Who is Rodney Smith?

For most of his life, he was a football player. But when a season-ending knee injury stripped him of that identity three games into last year with the Gophers, Smith wasn’t sure what was left.

“I didn’t know what I would do without football,” Smith said. “… I didn’t know who I was as a person without football because I had had the success on the football field, and I was a senior, and everything that I had dreamed about as a child was right in front of me.

“And to have it taken away like that was tough.”

Smith fell into what he called a “depression state,” which is hard to imagine from a guy who seems to always have a smile paired with his slow Georgia drawl and bright red hair dyed to look like Shadow the Hedgehog, his favorite cartoon character.

It’s even more difficult to fathom now, with Smith riding a four-game streak of 100 or more rushing yards and just 95 yards shy of tying the school record of 5,109 all-purpose yards. He has a chance to better those marks Saturday against Maryland, before a potentially packed house at TCF Bank Stadium, while the No. 17 Gophers could improve to 8-0 for the first time since the early 1940s.

The Gophers languished for decades before having a season like this, and no current player has toiled for as long as Smith, in his sixth year with the program. He’s been through everything from two coaching changes, to a scandal, to bowl victories, to blowout regular-season losses.

But his ACL tear last year was what shook him the most. He was lost — despite coaches and teammates praising him for how he stayed around the team, traveling to games and mentoring the young running backs while rehabbing his knee. Smith gave out all that help, but he had to make the uncomfortable choice to also seek it for himself.

Smith said he had one-on-one sessions with Dr. Carly Anderson, the athletic department’s director of sport psychology. Gophers coach P.J. Fleck has been a longtime advocate for mental health and has made Saturday a Mental Health Awareness game.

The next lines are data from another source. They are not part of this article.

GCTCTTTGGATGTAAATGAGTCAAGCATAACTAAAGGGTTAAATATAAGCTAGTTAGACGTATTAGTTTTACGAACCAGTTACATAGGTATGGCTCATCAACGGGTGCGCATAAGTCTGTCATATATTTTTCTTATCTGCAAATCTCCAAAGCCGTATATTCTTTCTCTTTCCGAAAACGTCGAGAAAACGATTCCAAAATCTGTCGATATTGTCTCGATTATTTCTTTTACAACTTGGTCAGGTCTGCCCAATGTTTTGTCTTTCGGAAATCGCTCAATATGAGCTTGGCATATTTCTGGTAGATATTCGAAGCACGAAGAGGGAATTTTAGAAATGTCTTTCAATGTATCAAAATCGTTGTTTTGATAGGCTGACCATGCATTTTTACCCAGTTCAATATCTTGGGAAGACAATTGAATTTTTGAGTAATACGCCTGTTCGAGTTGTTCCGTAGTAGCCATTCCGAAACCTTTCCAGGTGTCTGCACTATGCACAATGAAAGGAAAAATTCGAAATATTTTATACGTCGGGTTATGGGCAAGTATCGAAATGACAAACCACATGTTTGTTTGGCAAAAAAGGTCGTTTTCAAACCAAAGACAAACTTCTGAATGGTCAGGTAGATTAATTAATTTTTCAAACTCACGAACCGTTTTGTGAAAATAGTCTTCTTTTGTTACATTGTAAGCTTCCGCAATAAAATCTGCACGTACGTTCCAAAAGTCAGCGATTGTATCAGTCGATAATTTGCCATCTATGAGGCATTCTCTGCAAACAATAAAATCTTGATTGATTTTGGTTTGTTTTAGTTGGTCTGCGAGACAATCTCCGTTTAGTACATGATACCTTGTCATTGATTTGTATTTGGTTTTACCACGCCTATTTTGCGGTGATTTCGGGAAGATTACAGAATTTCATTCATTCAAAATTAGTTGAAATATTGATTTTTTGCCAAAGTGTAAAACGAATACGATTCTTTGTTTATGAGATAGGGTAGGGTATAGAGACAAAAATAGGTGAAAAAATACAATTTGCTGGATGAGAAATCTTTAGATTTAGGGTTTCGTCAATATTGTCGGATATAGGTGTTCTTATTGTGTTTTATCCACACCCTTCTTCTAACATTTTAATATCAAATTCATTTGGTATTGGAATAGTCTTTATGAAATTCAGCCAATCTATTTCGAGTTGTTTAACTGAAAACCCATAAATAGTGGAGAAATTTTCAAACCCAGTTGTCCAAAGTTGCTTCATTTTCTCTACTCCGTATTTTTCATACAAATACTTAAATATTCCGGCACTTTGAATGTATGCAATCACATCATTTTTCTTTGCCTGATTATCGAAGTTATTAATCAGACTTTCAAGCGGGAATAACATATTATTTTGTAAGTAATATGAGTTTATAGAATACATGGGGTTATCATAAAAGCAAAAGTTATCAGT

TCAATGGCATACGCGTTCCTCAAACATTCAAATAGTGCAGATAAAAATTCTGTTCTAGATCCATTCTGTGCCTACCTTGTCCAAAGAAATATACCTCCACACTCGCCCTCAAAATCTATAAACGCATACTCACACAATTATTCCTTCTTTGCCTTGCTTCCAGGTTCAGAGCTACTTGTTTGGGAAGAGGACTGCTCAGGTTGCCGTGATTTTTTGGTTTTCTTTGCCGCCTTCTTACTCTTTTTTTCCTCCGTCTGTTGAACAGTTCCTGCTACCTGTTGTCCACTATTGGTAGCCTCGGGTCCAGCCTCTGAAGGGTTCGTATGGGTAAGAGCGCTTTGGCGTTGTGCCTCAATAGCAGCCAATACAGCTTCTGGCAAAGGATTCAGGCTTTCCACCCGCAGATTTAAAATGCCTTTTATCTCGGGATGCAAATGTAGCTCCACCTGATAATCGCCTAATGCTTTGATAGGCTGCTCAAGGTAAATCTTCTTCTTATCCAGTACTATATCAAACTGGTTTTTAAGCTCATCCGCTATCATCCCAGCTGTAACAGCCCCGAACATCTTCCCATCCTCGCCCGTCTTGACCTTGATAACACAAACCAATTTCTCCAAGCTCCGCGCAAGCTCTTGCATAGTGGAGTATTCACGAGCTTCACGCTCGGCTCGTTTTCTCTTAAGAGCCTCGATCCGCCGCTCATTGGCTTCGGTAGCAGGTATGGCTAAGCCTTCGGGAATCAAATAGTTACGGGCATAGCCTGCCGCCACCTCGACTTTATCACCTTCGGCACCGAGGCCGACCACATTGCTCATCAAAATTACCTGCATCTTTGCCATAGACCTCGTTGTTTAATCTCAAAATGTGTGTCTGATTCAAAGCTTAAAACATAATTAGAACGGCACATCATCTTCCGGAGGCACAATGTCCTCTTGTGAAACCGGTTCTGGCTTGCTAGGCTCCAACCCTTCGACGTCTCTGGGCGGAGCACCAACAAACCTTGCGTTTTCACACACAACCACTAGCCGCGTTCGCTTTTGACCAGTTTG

“I think football culturally has been, ‘Hey, be the tough guy, toughen up, you’re all right,’ ” Smith said. “So I shied away from it at first.”

Anderson said resisting vulnerability is a common reaction from men. But the Gophers athletics department preaches how strong people use whatever resources they can to be at their best.

Smith’s experience helped pull him from his low point and might have played a part in making him an even better player than he was before the injury. He has climbed to fourth on the school’s all-time rushing list, with 3,745 yards, and ranks ninth nationally this season with 112.29 rushing yards per game.

“He is running really hard, and he is seeing things really well. He’s patient when he needs to be patient. He’s sudden and triggering when he needs to trigger,” Fleck said. “So he’s better than he used to be. It’s not the old Rodney. It’s a new Rodney, which is very different than the old Rodney in a really good way.”

This version of Smith is a culmination of all he’s learned through his time with the Gophers, and Fleck said if he were a player, he’d take Smith to lunch every week just to pick his brain.

“Rodney is a very well-respected guy, and he’s been through a lot,” quarterback Tanner Morgan said. “He’s been here a while. He’s very knowledgeable. And if he says something, the guys are going to listen. So a lot of the young guys definitely do go to Rodney for advice. Especially guys who’ve been struggling with stuff when they first get here.”

Smith said his transition to college was hard, mostly because he didn’t have his parents — including his dad who was also a teacher and coach — pushing him. His grades suffered as well as his social life, since he didn’t bother taking school seriously or trying to fit in with his teammates. That changed his redshirt sophomore year, when he started volunteering at the Boys & Girls Club of the Twin Cities. He also put together his best season, rushing 240 times for 1,158 yards and 16 touchdowns in 2016.

The 23-year-old is now working on his master’s degree in youth development leadership and makes himself available to talk to any of his teammates about non-football topics. He joked he’s also tried to look more approachable, since he recently heard about one of the true freshman this year thinking he was “the scariest guy.” Even as the veteran, star player, Smith observes all his teammates. Sometimes he just listens to them if they’re feeling down. Sometimes he analyzes their games, seeing what he can learn and add to his own performance.

Smith has said a big reason why he stuck with the Gophers through crisis and injury was because he felt this team could be special. And the Gophers are confirming that this season.

He still isn’t exactly sure what he wants to do after football, though he has started looking into work-study opportunities observing youth counselors. But taking everything he’s been through, on and off the field, good and bad moments, Smith is at least more prepared when prompted with that existential ask.

Who is Rodney Smith?

Not too long ago, a stumped silence met that query. Now, the answer is immediate.

“Rodney is an authentic, loving, community guy,” Smith said. “Selfless, all about others, and he’ll do anything for anybody that needs help. Likes to have fun.

“And I just so happen to play football.”